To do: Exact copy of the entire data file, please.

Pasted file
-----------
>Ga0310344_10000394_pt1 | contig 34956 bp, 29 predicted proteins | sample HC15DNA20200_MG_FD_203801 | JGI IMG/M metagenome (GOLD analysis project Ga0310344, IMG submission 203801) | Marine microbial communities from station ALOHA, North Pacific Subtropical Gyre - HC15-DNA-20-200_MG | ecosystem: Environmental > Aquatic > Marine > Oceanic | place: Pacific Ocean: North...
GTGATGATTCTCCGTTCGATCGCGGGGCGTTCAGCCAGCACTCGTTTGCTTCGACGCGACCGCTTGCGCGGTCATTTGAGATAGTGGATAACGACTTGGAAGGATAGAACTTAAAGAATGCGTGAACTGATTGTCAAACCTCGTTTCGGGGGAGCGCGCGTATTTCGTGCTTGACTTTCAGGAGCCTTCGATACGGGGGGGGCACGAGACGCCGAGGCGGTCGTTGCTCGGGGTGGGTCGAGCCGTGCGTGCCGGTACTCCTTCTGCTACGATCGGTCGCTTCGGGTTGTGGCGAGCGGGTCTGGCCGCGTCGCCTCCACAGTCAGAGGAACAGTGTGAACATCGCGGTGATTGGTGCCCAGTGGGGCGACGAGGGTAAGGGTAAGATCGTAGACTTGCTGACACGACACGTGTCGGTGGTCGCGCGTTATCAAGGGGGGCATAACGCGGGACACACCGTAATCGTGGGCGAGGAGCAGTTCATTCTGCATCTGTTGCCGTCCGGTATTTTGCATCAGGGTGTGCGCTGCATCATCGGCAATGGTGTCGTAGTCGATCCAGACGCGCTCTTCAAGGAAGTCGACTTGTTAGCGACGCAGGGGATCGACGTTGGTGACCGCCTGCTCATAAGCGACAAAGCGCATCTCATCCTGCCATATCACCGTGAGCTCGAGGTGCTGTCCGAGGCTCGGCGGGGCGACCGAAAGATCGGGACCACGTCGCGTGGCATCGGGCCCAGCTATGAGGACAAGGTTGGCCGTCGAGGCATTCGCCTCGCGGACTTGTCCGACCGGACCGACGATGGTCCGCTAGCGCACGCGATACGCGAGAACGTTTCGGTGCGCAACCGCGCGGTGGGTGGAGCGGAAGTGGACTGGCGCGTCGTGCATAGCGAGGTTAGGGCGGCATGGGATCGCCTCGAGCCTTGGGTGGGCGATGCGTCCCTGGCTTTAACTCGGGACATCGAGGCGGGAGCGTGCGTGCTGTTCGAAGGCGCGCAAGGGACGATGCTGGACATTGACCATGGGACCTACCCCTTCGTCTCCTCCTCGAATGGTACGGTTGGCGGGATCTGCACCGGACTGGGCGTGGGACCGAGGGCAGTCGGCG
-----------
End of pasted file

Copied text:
>Ga0310344_10000394_pt1 | contig 34956 bp, 29 predicted proteins | sample HC15DNA20200_MG_FD_203801 | JGI IMG/M metagenome (GOLD analysis project Ga0310344, IMG submission 203801) | Marine microbial communities from station ALOHA, North Pacific Subtropical Gyre - HC15-DNA-20-200_MG | ecosystem: Environmental > Aquatic > Marine > Oceanic | place: Pacific Ocean: North...
GTGATGATTCTCCGTTCGATCGCGGGGCGTTCAGCCAGCACTCGTTTGCTTCGACGCGACCGCTTGCGCGGTCATTTGAGATAGTGGATAACGACTTGGAAGGATAGAACTTAAAGAATGCGTGAACTGATTGTCAAACCTCGTTTCGGGGGAGCGCGCGTATTTCGTGCTTGACTTTCAGGAGCCTTCGATACGGGGGGGGCACGAGACGCCGAGGCGGTCGTTGCTCGGGGTGGGTCGAGCCGTGCGTGCCGGTACTCCTTCTGCTACGATCGGTCGCTTCGGGTTGTGGCGAGCGGGTCTGGCCGCGTCGCCTCCACAGTCAGAGGAACAGTGTGAACATCGCGGTGATTGGTGCCCAGTGGGGCGACGAGGGTAAGGGTAAGATCGTAGACTTGCTGACACGACACGTGTCGGTGGTCGCGCGTTATCAAGGGGGGCATAACGCGGGACACACCGTAATCGTGGGCGAGGAGCAGTTCATTCTGCATCTGTTGCCGTCCGGTATTTTGCATCAGGGTGTGCGCTGCATCATCGGCAATGGTGTCGTAGTCGATCCAGACGCGCTCTTCAAGGAAGTCGACTTGTTAGCGACGCAGGGGATCGACGTTGGTGACCGCCTGCTCATAAGCGACAAAGCGCATCTCATCCTGCCATATCACCGTGAGCTCGAGGTGCTGTCCGAGGCTCGGCGGGGCGACCGAAAGATCGGGACCACGTCGCGTGGCATCGGGCCCAGCTATGAGGACAAGGTTGGCCGTCGAGGCATTCGCCTCGCGGACTTGTCCGACCGGACCGACGATGGTCCGCTAGCGCACGCGATACGCGAGAACGTTTCGGTGCGCAACCGCGCGGTGGGTGGAGCGGAAGTGGACTGGCGCGTCGTGCATAGCGAGGTTAGGGCGGCATGGGATCGCCTCGAGCCTTGGGTGGGCGATGCGTCCCTGGCTTTAACTCGGGACATCGAGGCGGGAGCGTGCGTGCTGTTCGAAGGCGCGCAAGGGACGATGCTGGACATTGACCATGGGACCTACCCCTTCGTCTCCTCCTCGAATGGTACGGTTGGCGGGATCTGCACCGGACTGGGCGTGGGACCGAGGGCAGTCGGCG